Crime News

An Education Service Compiled

& Presented By

Bonnie M. Wells


Domestic Violence, Child Abuse, Rape, Murder, Serial Offenders, Abuse of power & authority, and various crimes:

Suspected Serial Killer - Pennsylvania:

By Renee Winkler / Courier-Post Staff / Camden:

rwinkler@courierpostonline.com

An auto mechanic once identified by law enforcement as a suspected serial killer of prostitutes, pleaded guilty Tuesday to a local slaying.

James Gunning, 31, of Huntingdon Valley, Pa., already sentenced for a sexual assault in Mercer County, admitted strangling a Camden woman during a sexual encounter on Dec. 23, 1997.``During the course of the evening I put a rope over her neck and strangled her," Gunning told Superior Court Judge Irvin Snyder.

"I thought she was unconscious. I didn't know she was dead.'' He pleaded guilty to aggravated manslaughter.

The body of Dawn McCary, 24, who lived in the 200 block of Filmore Street, was found lying on Viola Street. She last had been seen getting into a car on Broadway, an area that at the time was frequented by prostitutes.

Investigators believe once Gunning knew the woman was dead, he pushed her from his car. A plea agreement between Assistant Camden County Prosecutor James Conley and defense attorney Ralph Kramer includes dismissal of other charges involving sexual assaults in 1997 on women believed to be prostitutes. Those charges included a sexual assault and an attempted murder.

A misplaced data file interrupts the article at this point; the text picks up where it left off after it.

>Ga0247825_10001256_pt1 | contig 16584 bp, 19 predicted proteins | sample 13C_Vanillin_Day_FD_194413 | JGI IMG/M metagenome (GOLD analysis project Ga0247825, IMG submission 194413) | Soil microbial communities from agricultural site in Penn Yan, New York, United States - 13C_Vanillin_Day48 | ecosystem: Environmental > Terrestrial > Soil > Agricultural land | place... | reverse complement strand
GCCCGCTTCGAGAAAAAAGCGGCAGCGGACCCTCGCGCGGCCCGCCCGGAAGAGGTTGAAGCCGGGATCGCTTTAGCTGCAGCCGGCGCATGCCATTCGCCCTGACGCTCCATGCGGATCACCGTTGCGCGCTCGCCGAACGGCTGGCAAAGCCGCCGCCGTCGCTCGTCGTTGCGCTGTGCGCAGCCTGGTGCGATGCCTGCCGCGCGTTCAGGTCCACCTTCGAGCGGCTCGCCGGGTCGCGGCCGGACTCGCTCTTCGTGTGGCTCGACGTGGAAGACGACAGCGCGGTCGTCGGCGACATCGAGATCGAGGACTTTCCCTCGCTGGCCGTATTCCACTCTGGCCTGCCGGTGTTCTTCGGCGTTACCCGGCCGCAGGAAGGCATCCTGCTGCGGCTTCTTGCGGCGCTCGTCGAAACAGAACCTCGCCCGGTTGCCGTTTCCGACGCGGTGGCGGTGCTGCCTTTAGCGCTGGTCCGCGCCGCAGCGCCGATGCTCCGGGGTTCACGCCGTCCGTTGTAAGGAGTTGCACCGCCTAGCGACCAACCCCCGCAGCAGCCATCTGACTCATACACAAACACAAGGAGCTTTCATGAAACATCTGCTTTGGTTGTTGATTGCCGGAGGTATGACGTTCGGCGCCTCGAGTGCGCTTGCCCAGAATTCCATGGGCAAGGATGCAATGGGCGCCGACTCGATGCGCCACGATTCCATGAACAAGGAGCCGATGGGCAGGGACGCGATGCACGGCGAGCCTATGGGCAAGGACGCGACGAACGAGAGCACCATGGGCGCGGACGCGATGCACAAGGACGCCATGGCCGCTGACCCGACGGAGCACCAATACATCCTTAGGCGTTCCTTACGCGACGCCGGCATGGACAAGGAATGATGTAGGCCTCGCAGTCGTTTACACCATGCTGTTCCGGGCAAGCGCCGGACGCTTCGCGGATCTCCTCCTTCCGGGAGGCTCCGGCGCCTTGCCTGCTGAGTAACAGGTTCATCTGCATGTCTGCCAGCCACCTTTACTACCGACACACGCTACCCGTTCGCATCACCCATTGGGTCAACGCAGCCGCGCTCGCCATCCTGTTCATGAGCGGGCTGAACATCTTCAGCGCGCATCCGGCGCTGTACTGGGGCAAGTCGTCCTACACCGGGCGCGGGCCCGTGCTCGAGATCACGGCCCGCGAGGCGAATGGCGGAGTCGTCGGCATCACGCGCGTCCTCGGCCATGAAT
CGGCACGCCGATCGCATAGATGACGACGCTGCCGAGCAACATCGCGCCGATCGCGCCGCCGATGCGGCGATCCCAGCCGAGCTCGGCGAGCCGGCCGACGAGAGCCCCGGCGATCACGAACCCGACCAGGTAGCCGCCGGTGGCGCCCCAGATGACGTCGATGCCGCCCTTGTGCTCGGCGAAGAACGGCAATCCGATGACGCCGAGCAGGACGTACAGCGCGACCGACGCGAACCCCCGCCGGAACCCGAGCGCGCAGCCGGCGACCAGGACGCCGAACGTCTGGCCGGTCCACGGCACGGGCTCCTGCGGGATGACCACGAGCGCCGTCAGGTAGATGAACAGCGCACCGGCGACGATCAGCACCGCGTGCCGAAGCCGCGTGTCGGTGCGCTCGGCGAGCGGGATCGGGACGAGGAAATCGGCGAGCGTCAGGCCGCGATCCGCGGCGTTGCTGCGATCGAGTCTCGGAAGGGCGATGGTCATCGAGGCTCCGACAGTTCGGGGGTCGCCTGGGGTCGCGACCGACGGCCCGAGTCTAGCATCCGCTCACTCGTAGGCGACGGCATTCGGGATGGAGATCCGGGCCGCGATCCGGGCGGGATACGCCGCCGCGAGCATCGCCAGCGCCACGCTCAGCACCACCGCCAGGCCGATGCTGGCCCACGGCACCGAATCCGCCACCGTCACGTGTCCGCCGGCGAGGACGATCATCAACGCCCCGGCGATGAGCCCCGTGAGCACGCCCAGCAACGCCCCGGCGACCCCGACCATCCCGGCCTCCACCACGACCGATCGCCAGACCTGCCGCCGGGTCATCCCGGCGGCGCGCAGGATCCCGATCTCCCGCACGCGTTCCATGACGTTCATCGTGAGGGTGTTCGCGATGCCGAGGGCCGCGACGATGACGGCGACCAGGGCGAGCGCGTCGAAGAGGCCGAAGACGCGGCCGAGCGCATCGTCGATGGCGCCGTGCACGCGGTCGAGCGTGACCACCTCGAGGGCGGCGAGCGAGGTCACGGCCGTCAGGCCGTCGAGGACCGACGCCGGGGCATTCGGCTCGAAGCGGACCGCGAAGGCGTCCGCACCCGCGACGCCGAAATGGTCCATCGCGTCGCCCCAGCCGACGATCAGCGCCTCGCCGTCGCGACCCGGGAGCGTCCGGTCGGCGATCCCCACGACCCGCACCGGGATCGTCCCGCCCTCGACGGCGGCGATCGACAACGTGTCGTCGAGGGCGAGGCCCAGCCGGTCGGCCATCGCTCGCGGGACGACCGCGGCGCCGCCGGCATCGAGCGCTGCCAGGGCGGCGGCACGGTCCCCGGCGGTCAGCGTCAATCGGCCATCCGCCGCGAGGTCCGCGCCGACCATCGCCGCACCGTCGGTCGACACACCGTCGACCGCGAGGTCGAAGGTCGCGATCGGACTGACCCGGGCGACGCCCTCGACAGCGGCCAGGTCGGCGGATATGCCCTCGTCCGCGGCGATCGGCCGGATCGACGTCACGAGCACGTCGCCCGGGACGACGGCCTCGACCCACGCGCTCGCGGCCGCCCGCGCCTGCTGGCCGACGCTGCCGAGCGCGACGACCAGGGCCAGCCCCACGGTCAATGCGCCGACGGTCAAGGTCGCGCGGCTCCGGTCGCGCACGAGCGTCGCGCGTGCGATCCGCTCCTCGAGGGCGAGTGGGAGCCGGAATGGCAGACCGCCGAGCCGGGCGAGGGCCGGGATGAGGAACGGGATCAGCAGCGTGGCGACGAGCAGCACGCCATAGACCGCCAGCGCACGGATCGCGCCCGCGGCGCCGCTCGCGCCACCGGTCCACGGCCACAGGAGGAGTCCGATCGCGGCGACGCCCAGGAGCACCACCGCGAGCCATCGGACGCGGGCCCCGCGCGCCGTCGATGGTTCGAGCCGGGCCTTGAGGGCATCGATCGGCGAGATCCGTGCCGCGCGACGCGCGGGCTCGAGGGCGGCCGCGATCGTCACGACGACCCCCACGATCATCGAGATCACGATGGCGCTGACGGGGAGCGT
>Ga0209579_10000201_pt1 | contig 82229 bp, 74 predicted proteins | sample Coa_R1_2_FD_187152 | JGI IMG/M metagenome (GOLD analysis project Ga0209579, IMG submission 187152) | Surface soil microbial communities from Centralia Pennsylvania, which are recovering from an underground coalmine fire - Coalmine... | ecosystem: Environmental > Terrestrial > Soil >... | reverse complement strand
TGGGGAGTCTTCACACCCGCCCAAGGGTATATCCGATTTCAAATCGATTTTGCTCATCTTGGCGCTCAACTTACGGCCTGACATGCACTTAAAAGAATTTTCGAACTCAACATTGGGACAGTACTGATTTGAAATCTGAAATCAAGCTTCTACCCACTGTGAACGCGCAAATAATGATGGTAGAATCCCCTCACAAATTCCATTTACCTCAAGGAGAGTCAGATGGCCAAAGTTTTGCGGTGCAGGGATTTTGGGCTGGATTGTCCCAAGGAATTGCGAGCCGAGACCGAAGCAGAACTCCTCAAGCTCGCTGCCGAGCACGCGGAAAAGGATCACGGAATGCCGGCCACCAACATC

In those cases, women told police they were bound around the neck. Tuesday's plea agreement recommends a 17-year term in state prison for Gunning. Although he would have to serve almost 14 1/2 years of the sentence before parole eligibility, it would run concurrently with a 15-year term he is serving for a Mercer County rape. When Gunning was arrested in 1999, law enforcement officials reported the women were strangled with a ligature of some sort during sex. Gunning was arrested in May 1999 in Hamilton Township, Mercer County, when two police officers pulled up to his sport utility vehicle and a 21- year-old woman ran from the car, yelling, ``He's trying to kill me. He's trying to strangle me!''

The woman had rope burns on her neck and a cord and pornographic magazines were found inside his SUV. If Gunning had gone to trial in Camden County, prosecutors planned to present evidence to the same jury of the killing, the attempted murder and the sexual assault of separate victims.